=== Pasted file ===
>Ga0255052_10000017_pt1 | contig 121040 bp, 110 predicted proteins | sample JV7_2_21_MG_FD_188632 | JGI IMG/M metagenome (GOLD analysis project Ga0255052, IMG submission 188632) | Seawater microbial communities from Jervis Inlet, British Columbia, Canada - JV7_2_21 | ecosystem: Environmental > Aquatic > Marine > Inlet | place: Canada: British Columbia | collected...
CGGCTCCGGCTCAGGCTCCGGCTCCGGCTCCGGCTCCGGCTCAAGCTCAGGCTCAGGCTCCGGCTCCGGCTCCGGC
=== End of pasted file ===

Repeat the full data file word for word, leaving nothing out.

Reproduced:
>Ga0255052_10000017_pt1 | contig 121040 bp, 110 predicted proteins | sample JV7_2_21_MG_FD_188632 | JGI IMG/M metagenome (GOLD analysis project Ga0255052, IMG submission 188632) | Seawater microbial communities from Jervis Inlet, British Columbia, Canada - JV7_2_21 | ecosystem: Environmental > Aquatic > Marine > Inlet | place: Canada: British Columbia | collected...
CGGCTCCGGCTCAGGCTCCGGCTCCGGCTCCGGCTCCGGCTCAAGCTCAGGCTCAGGCTCCGGCTCCGGCTCCGGC